We bumped and swayed our way to a small clearing in the forest of palms. The older girls and the matrons collected boxes from one of the carts and started to set out a meal which was laid out on various mats and what looked like faded curtains. Meanwhile the men were tying scarves, items of cast-off clothing, and lengths of rope to the trunks of the trees. They also tied further bits of coloured cloth to the horns of the oxen.

All the Juans had to sit in the middle. Before I joined the little group I emptied my pockets and nervously added my poor remnants of food to the boxes of goodies.

The ladies smiled but didn't say anything, which was a relief, as I would have felt embarrassed by my small contribution, but two of the girls, who looked about my age, kept looking at me and smiling. They each were wearing white shirts, and wide black dresses which came down to their shins. They had scarves over their heads which covered just one side of the face, and they looked fabulous. Every time I looked in their direction they fiddled with their scarves, sliding them to cover more of the face, then giggling.

The Juans were not allowed to do anything. We were served glasses of wine by the girls. We all had to stand up, and the others started singing. I recognised the tune, so at least I could make a noise, even if I didn't know the words. It was one of the songs the lorry drivers used to sing after their lunch. Then we all embraced and sat down again.

The glasses were re-filled and some of the men started dancing to an orchestra of clapping. Some of the women had castanets, but most simply clapped their hands in a slow but interesting pattern, that at one point started to speed up, and ended with a series of shouts.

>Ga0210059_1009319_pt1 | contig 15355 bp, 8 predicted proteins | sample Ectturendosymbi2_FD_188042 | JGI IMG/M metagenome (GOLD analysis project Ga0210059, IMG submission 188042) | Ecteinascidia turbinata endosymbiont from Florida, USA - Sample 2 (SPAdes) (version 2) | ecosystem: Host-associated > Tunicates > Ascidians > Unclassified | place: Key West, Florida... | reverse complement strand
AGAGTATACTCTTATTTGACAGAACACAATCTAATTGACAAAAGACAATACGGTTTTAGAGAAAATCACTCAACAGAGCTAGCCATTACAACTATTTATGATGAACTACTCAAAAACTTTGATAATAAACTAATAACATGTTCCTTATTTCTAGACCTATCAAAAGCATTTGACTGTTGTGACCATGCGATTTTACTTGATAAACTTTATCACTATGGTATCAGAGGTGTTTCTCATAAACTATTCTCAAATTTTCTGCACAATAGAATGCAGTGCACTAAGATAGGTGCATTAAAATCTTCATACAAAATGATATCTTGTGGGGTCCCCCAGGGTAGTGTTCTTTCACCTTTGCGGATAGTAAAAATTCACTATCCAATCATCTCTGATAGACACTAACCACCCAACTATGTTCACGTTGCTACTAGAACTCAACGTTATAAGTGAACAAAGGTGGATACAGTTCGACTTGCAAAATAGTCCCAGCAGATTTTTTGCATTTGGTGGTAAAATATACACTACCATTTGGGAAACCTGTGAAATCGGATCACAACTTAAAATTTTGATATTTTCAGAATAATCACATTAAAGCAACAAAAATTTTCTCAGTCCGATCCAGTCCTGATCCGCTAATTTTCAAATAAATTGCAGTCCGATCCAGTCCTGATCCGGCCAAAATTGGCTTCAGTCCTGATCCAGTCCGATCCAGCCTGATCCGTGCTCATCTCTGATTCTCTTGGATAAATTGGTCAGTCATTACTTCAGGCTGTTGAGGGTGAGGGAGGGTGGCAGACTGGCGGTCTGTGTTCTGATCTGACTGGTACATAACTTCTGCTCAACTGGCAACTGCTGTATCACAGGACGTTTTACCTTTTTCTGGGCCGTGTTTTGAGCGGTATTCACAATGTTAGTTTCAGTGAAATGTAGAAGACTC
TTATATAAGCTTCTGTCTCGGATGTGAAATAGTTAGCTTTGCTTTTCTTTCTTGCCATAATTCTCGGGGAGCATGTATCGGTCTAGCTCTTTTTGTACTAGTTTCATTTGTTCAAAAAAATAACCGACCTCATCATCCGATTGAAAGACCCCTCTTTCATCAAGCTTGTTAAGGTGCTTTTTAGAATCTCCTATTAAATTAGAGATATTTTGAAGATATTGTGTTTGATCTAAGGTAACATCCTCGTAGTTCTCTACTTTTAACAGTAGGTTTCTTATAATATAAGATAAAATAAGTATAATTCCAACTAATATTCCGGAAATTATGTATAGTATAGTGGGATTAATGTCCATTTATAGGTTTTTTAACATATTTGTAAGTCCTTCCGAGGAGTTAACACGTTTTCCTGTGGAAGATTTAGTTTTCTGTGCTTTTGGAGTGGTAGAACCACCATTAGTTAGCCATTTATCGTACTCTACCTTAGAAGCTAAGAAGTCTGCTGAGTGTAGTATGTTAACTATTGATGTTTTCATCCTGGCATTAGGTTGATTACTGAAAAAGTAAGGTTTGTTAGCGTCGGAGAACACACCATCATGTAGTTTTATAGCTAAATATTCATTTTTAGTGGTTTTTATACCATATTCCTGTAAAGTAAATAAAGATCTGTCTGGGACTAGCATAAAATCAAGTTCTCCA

A couple of the older men sang a few songs. I recognised the song about the drunken campesino. This was rather sweet, as one of the women, probably his wife, got up and joined him, and they acted out the drama, with the woman cuffing the man on the ear at one point, at which all the other women screamed and clapped their hands.

More wine was passed round, and it even began to taste drinkable, although it was a virulent red colour and initially tasted like paint remover.

The men collected palm fronds. They had brought with them a home-made ladder which they used to climb up the trees and yank off the dead branches. These were cut up and fires started, which were tended by the women, who got out pots, and so the garbanzos and pieces of sausage meat were soon bubbling away.

Sadly, I was a bit out of the stream of things because my new friends talked so quickly I could not keep up with my translation. Also, they spoke using Valencian, which shortened the syllables, and sharpened up various consonants, making sentences sound a bit of a mess to my untutored ears.

Eventually the garbanzos were served with rather tough bread, which we used to mop them up together with the juices, and everything was washed down with more paint stripper.

Finally, came the specialities, the convent sweets. I got much ribbing combined with a whole deluge of ribald remarks from the other Juans as my two favourite girls served me. The sweets were made out of almond paste, dates and figs.

There was more singing. Four of the girls did a very convoluted square dance, to the accompaniment of two guitarists playing a seemingly endless fandango. Nobody had any fans, but the ends of their scarves were used as if they were fans.

The dances started off very rigid and staid, but as the afternoon wore on, they became more and more wily and smoochy, with long rallentandos strung out, almost painfully on the guitars.

By the end of the afternoon most of us were too sozzled to know what we were doing, but I was not allowed to get away without being shown up for a good laugh by the assembled company.

To be continued...

Pin It

You must be a registered user to make comments.
Please register here to post your comments.